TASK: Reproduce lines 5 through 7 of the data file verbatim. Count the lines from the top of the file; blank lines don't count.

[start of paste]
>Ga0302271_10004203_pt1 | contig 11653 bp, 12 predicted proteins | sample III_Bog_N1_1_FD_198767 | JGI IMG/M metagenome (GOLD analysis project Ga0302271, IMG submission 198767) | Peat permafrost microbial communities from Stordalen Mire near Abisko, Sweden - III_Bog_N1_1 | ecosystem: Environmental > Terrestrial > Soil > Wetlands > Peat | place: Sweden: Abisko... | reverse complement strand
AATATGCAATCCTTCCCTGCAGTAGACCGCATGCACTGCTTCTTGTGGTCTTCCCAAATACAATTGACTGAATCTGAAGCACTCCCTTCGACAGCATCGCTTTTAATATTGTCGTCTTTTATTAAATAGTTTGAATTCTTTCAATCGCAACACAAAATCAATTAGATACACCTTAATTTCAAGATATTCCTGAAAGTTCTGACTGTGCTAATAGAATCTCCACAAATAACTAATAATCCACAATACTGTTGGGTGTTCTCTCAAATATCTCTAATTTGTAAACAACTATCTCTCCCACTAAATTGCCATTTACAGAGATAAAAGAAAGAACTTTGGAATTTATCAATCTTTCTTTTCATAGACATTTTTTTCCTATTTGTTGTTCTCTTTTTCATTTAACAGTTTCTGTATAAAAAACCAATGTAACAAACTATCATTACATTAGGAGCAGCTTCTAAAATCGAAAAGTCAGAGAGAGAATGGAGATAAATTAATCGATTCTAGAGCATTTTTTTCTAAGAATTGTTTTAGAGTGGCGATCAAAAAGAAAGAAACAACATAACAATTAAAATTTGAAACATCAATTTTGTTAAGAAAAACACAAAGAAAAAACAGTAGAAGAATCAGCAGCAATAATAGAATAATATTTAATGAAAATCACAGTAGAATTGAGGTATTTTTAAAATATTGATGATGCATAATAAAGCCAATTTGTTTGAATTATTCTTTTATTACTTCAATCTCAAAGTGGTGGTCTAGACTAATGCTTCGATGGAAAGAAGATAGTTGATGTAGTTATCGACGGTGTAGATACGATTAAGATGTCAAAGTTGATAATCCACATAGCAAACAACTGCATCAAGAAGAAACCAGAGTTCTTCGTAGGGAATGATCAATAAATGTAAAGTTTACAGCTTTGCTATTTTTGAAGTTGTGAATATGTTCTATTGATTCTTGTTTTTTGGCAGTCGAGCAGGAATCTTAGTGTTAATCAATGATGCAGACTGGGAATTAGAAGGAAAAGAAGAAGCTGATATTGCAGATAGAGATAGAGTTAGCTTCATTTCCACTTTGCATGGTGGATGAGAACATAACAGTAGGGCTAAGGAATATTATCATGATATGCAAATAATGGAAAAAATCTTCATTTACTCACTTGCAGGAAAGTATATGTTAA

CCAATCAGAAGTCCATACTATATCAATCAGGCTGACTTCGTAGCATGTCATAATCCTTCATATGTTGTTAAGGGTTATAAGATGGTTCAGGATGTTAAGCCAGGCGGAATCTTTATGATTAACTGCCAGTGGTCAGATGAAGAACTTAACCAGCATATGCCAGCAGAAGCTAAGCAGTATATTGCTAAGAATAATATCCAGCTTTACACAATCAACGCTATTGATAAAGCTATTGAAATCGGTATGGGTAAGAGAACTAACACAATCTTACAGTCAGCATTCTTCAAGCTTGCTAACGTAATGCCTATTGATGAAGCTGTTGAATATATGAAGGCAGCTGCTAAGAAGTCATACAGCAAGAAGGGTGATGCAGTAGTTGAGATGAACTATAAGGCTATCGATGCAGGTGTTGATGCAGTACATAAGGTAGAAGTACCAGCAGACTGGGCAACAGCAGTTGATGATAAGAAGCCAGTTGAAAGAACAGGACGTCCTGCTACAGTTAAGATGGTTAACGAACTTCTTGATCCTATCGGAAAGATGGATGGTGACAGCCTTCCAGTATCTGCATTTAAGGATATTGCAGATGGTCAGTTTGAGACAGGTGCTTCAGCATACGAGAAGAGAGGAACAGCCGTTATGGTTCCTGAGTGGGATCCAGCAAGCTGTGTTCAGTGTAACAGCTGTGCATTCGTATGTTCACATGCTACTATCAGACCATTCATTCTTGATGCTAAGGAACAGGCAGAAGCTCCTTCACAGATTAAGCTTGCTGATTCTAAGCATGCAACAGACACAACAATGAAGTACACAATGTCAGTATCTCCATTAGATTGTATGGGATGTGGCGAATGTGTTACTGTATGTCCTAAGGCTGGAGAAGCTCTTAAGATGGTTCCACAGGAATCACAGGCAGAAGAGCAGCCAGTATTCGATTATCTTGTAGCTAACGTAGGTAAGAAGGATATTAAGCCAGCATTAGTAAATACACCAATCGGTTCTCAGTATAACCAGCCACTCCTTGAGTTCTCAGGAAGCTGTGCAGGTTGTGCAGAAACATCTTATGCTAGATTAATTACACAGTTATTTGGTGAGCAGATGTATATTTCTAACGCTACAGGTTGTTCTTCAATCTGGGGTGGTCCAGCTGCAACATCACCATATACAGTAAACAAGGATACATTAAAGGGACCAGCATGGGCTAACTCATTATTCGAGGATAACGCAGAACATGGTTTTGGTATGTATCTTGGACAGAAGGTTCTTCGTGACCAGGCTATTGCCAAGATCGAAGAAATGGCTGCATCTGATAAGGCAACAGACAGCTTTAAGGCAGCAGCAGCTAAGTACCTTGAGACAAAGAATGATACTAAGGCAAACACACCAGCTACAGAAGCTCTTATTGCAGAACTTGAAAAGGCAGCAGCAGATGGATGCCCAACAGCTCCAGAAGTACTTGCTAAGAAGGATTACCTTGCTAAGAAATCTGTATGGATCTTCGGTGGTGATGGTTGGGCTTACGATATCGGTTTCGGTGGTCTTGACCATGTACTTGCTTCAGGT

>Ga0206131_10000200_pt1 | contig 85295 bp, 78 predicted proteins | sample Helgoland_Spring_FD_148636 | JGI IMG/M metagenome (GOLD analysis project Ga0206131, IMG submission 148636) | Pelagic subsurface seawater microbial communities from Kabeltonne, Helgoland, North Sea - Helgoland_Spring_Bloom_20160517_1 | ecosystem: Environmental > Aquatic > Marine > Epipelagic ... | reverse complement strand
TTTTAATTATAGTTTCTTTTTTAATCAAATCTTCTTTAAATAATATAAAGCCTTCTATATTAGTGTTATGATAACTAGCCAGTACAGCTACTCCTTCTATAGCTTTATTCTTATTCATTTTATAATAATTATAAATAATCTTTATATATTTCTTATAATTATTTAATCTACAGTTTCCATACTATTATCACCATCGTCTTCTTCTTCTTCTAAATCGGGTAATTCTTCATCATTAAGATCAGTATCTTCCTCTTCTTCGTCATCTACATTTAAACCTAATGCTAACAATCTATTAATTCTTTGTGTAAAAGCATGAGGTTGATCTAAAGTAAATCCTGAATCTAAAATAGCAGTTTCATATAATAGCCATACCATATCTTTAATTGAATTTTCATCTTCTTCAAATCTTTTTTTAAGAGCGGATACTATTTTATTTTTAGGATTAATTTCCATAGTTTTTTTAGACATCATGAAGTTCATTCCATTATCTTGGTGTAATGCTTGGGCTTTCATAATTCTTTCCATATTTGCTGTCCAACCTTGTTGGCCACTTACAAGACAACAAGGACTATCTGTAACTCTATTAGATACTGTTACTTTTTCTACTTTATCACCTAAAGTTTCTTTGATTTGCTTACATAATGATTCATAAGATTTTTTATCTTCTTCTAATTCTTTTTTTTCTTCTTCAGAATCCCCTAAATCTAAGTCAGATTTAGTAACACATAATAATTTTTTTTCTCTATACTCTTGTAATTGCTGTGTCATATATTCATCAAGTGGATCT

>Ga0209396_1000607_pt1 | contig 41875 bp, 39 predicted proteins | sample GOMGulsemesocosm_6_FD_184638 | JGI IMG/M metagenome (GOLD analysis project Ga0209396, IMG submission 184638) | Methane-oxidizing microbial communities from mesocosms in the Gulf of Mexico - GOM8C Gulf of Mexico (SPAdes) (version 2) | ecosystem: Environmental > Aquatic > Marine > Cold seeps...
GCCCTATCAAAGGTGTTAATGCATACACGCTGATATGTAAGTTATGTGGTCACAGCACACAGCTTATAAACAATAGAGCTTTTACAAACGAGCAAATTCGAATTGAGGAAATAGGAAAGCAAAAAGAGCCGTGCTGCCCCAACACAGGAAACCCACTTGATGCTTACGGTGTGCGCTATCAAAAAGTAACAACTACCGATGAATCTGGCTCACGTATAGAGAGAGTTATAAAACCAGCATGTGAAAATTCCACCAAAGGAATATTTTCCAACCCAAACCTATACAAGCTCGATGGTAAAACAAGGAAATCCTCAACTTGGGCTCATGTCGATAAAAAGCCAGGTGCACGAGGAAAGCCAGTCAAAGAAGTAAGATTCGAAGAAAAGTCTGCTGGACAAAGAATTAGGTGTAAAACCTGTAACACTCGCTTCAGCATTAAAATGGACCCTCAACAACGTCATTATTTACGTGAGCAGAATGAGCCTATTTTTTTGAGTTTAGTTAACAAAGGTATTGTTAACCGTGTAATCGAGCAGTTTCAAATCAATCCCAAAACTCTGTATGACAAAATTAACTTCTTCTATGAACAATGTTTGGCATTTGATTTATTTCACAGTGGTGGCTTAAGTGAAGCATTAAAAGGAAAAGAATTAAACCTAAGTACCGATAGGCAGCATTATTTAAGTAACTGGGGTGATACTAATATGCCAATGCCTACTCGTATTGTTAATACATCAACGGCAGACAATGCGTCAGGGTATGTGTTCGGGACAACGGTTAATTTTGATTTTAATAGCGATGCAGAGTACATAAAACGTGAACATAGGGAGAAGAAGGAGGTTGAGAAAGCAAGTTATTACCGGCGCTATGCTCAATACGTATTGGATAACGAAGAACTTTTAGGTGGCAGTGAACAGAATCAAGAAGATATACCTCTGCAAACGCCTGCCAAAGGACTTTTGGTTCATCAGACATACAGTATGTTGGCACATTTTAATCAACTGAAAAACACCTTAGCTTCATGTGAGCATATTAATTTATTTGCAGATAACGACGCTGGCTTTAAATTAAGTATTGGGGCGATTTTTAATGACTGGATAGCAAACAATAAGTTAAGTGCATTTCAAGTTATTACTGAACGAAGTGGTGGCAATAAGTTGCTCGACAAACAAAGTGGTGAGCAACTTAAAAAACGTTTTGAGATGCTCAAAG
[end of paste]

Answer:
TTTTAATTATAGTTTCTTTTTTAATCAAATCTTCTTTAAATAATATAAAGCCTTCTATATTAGTGTTATGATAACTAGCCAGTACAGCTACTCCTTCTATAGCTTTATTCTTATTCATTTTATAATAATTATAAATAATCTTTATATATTTCTTATAATTATTTAATCTACAGTTTCCATACTATTATCACCATCGTCTTCTTCTTCTTCTAAATCGGGTAATTCTTCATCATTAAGATCAGTATCTTCCTCTTCTTCGTCATCTACATTTAAACCTAATGCTAACAATCTATTAATTCTTTGTGTAAAAGCATGAGGTTGATCTAAAGTAAATCCTGAATCTAAAATAGCAGTTTCATATAATAGCCATACCATATCTTTAATTGAATTTTCATCTTCTTCAAATCTTTTTTTAAGAGCGGATACTATTTTATTTTTAGGATTAATTTCCATAGTTTTTTTAGACATCATGAAGTTCATTCCATTATCTTGGTGTAATGCTTGGGCTTTCATAATTCTTTCCATATTTGCTGTCCAACCTTGTTGGCCACTTACAAGACAACAAGGACTATCTGTAACTCTATTAGATACTGTTACTTTTTCTACTTTATCACCTAAAGTTTCTTTGATTTGCTTACATAATGATTCATAAGATTTTTTATCTTCTTCTAATTCTTTTTTTTCTTCTTCAGAATCCCCTAAATCTAAGTCAGATTTAGTAACACATAATAATTTTTTTTCTCTATACTCTTGTAATTGCTGTGTCATATATTCATCAAGTGGATCT

>Ga0209396_1000607_pt1 | contig 41875 bp, 39 predicted proteins | sample GOMGulsemesocosm_6_FD_184638 | JGI IMG/M metagenome (GOLD analysis project Ga0209396, IMG submission 184638) | Methane-oxidizing microbial communities from mesocosms in the Gulf of Mexico - GOM8C Gulf of Mexico (SPAdes) (version 2) | ecosystem: Environmental > Aquatic > Marine > Cold seeps...
GCCCTATCAAAGGTGTTAATGCATACACGCTGATATGTAAGTTATGTGGTCACAGCACACAGCTTATAAACAATAGAGCTTTTACAAACGAGCAAATTCGAATTGAGGAAATAGGAAAGCAAAAAGAGCCGTGCTGCCCCAACACAGGAAACCCACTTGATGCTTACGGTGTGCGCTATCAAAAAGTAACAACTACCGATGAATCTGGCTCACGTATAGAGAGAGTTATAAAACCAGCATGTGAAAATTCCACCAAAGGAATATTTTCCAACCCAAACCTATACAAGCTCGATGGTAAAACAAGGAAATCCTCAACTTGGGCTCATGTCGATAAAAAGCCAGGTGCACGAGGAAAGCCAGTCAAAGAAGTAAGATTCGAAGAAAAGTCTGCTGGACAAAGAATTAGGTGTAAAACCTGTAACACTCGCTTCAGCATTAAAATGGACCCTCAACAACGTCATTATTTACGTGAGCAGAATGAGCCTATTTTTTTGAGTTTAGTTAACAAAGGTATTGTTAACCGTGTAATCGAGCAGTTTCAAATCAATCCCAAAACTCTGTATGACAAAATTAACTTCTTCTATGAACAATGTTTGGCATTTGATTTATTTCACAGTGGTGGCTTAAGTGAAGCATTAAAAGGAAAAGAATTAAACCTAAGTACCGATAGGCAGCATTATTTAAGTAACTGGGGTGATACTAATATGCCAATGCCTACTCGTATTGTTAATACATCAACGGCAGACAATGCGTCAGGGTATGTGTTCGGGACAACGGTTAATTTTGATTTTAATAGCGATGCAGAGTACATAAAACGTGAACATAGGGAGAAGAAGGAGGTTGAGAAAGCAAGTTATTACCGGCGCTATGCTCAATACGTATTGGATAACGAAGAACTTTTAGGTGGCAGTGAACAGAATCAAGAAGATATACCTCTGCAAACGCCTGCCAAAGGACTTTTGGTTCATCAGACATACAGTATGTTGGCACATTTTAATCAACTGAAAAACACCTTAGCTTCATGTGAGCATATTAATTTATTTGCAGATAACGACGCTGGCTTTAAATTAAGTATTGGGGCGATTTTTAATGACTGGATAGCAAACAATAAGTTAAGTGCATTTCAAGTTATTACTGAACGAAGTGGTGGCAATAAGTTGCTCGACAAACAAAGTGGTGAGCAACTTAAAAAACGTTTTGAGATGCTCAAAG